RIGA (Reuters) - Latvia’s commercial banking association called on the European Central Bank on Wednesday to step in and sort out a crisis at lender ABLV Bank, which has asked for emergency funding after being accused by the U.S. Treasury of money laundering.
Latvia’s financial sector has been hit by a storm in recent days with the head of the central bank, who sits on the ECB’s rate-setting council, also briefly held by the anti-corruption authority over separate bribery allegations.
Latvia’s president said his country’s financial sector was “stable” but that law enforcement bodies had to step up their fight against money-laundering and other forms of corruption.
Latvia joined the European Union in 2004 and the ECB has been responsible for oversight of its banks since 2014, when the Baltic nation of 2 million joined the euro zone.
“The ECB Supervisory Board must urgently become an active partner in solving and explaining the situation at hand,” the Association of Latvian Commercial Banks said in a statement.
It said the chair of the ECB’s Supervisory Board, Daniele Nouy, should come to Latvia and “provide (a) detailed explanation on the preceding supervisory actions by the ECB”.
International authorities have long worried about a number of small banks in Latvia who hold funds for foreign clients, mostly in Russia and other former Soviet republics, several of which have been punished for breaches of rules on money-laundering and financing of terrorism, and for sanctions busting.
Latvia’s banking troubles have highlighted how thinly the ECB is spread in supervising Europe’s biggest lenders and the call by Latvia’s banking association will put pressure on the euro zone central bank to explain why it has not acted.
The United States this month said ABLV had made money laundering a “pillar of the bank’s business practices” and had helped breach sanctions on North Korea.
ABLV denied any wrongdoing, but the ECB has halted its payments until it comes up with a plan to sort out its finances.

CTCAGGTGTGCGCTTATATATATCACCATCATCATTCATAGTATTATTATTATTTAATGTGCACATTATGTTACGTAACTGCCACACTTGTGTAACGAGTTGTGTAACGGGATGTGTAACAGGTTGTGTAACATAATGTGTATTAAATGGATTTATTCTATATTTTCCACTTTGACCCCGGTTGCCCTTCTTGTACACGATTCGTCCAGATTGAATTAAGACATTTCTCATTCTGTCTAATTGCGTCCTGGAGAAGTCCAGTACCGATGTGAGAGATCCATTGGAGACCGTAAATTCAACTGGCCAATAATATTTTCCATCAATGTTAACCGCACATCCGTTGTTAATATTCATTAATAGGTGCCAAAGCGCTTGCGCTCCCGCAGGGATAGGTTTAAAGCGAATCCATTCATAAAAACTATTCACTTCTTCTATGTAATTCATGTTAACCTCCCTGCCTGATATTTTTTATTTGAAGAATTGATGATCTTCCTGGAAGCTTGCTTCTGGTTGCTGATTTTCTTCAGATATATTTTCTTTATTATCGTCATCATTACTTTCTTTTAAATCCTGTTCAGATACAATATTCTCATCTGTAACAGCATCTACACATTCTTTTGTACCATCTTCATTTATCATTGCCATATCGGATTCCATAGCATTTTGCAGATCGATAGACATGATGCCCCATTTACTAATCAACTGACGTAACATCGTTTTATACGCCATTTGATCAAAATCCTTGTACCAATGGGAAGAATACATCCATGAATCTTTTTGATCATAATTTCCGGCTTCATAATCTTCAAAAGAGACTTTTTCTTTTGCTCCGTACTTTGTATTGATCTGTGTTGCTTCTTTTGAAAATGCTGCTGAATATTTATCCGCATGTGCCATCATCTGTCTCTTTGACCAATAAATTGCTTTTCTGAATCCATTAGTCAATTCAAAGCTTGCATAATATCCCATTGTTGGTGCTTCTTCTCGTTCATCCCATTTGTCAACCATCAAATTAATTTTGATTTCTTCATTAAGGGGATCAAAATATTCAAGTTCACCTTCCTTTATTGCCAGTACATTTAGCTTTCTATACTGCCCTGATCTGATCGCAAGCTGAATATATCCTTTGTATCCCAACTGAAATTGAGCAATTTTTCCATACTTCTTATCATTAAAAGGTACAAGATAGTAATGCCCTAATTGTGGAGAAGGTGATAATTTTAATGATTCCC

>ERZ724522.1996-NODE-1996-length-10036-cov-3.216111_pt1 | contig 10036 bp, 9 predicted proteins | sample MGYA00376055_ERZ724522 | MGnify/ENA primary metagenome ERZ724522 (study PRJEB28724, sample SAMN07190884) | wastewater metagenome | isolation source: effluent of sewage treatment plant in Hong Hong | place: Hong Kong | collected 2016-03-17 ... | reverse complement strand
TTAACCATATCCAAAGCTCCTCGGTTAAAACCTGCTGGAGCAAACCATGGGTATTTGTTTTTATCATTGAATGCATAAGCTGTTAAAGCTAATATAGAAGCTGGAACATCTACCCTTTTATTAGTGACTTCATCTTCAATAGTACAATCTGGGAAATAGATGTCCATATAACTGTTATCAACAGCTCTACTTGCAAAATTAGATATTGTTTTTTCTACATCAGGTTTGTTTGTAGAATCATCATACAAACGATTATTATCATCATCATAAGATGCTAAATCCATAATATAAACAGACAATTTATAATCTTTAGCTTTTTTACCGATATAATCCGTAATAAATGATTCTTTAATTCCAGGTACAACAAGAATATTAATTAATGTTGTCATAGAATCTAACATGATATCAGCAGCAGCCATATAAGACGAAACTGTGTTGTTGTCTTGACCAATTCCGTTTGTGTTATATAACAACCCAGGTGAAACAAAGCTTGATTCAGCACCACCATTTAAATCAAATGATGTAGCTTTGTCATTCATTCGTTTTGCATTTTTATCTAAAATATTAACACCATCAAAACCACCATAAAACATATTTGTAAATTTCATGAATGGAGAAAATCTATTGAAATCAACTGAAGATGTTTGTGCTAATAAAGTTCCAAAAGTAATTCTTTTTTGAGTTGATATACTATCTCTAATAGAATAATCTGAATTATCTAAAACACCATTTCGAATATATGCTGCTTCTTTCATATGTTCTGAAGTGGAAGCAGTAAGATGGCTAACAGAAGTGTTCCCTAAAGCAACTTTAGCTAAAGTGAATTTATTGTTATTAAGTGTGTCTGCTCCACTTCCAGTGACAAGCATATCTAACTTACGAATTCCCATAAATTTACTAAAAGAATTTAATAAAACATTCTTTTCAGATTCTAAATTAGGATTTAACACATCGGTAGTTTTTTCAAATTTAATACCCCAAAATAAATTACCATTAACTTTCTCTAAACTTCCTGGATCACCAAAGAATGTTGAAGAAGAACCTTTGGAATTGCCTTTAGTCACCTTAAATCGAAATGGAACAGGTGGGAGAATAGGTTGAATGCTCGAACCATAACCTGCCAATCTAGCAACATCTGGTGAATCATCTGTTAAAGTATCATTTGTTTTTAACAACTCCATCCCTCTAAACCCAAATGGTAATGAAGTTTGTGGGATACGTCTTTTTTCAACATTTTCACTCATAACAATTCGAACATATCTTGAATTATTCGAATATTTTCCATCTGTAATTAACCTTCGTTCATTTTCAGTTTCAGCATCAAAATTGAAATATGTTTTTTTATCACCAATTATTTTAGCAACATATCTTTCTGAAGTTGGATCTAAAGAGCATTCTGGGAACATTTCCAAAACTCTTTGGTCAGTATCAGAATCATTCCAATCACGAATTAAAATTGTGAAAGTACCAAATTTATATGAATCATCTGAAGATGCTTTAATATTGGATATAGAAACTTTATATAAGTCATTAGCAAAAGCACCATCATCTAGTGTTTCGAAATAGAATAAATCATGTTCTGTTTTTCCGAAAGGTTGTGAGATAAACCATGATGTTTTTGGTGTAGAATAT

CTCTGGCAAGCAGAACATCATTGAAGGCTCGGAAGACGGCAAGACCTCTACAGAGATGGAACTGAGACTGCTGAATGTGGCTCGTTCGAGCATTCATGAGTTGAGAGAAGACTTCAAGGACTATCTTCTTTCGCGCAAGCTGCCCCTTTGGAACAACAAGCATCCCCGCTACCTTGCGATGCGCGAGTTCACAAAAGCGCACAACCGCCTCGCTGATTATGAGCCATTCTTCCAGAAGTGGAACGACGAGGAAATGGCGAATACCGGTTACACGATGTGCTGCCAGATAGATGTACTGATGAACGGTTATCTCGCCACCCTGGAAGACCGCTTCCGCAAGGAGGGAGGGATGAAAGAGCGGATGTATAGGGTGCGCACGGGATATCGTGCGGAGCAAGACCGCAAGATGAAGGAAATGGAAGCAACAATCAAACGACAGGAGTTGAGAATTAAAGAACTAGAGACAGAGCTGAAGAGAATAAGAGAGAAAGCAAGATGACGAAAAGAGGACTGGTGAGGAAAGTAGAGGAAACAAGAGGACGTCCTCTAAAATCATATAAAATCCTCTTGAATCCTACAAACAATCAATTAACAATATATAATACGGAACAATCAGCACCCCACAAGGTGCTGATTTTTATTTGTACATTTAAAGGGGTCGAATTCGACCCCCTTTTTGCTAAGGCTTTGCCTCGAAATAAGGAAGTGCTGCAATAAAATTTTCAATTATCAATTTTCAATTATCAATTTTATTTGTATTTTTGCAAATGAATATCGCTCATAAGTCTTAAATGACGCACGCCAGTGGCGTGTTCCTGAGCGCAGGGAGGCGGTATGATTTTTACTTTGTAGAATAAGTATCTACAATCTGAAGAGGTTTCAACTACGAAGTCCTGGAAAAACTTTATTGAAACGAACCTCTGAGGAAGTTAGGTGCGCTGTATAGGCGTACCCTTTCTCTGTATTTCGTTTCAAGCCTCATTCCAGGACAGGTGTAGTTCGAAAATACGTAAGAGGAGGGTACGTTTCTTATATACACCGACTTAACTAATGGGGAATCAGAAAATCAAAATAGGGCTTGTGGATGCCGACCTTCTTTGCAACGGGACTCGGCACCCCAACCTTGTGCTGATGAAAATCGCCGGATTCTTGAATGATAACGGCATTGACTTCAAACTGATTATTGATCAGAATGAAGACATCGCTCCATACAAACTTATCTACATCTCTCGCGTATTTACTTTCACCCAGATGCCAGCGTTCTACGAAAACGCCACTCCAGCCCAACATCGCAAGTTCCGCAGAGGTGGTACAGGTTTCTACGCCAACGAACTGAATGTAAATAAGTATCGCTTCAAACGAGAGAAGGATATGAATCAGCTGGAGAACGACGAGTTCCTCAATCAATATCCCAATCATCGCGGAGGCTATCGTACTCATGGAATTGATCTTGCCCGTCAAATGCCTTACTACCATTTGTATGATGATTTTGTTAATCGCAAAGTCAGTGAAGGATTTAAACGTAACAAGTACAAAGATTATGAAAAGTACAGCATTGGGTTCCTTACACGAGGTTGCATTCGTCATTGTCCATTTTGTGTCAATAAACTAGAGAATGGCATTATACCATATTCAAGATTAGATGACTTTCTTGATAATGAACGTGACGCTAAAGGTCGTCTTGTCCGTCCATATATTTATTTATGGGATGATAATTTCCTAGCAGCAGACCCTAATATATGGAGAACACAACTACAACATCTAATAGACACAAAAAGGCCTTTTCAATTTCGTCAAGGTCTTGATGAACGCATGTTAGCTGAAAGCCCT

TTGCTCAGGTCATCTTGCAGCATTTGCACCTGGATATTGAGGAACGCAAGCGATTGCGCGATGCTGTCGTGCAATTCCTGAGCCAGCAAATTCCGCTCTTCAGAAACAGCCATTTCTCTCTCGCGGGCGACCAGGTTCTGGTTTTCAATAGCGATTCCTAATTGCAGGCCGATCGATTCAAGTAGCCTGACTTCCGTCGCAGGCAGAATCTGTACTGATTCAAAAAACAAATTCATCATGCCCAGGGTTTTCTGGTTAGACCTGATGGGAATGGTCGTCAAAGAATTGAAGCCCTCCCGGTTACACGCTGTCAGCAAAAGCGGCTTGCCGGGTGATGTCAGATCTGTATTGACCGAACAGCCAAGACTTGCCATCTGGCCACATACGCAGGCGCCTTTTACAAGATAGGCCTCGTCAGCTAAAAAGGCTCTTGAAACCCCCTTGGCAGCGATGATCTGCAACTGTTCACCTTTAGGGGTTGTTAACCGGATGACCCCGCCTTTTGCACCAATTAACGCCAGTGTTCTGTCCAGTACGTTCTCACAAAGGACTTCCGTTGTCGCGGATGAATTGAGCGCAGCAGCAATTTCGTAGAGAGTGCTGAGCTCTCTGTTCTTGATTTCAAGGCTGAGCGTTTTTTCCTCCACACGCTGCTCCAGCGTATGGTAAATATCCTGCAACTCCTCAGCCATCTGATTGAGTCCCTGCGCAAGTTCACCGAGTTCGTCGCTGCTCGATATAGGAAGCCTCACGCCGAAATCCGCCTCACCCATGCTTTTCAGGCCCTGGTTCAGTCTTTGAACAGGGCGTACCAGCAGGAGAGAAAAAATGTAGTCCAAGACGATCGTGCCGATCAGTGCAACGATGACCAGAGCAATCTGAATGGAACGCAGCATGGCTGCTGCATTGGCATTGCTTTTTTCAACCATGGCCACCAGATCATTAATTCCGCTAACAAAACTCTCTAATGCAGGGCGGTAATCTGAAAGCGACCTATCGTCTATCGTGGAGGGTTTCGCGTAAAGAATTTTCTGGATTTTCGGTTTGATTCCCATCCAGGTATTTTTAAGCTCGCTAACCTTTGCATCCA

Central bank chief Ilmars Rimsevics has also denied wrongdoing, saying he is a victim of a conspiracy, while the Defence Ministry has said the allegations could be part of a disinformation campaign to influence October’s election.
The ministry said recent events were identical to campaigns that preceded French, German and U.S. elections. Those have been blamed on Russia.
Kremlin spokesman Dmitry Peskov said such accusations lacked “a sense of reality”.
“You are witnesses yourselves that Russia is accused of a whole range of things, in the most surprising ways, by a variety of capitals and at a variety of levels,” Peskov told reporters on Wednesday.
“All this is starting to look like obsessive behaviour.”
Latvian law enforcement officials briefed President Raimonds Vejonis about the crisis at a meeting of the National Security Council on Wednesday.
In a brief statement to reporters after the meeting, Vejonis said the crisis had shown the need “to continue implementing improvements in the banking and financial sector, to continue the fight against corruption and money laundering...”
The U.S. State Department expressed “full confidence” that Latvian authorities would “take the necessary steps to uphold the integrity of its banking and financial sector”.
In a statement late on Tuesday, spokeswoman Heather Nauert said Washington had for many years been working with Latvia, a NATO ally, “to combat corruption, money laundering and other threats to international security”, and would continue to do so.
Additional reporting by Simon Johnson in Stockholm and Polina Ivanova in Moscow; writing by Simon Johnson and Gareth Jones; Editing by Toby Chopra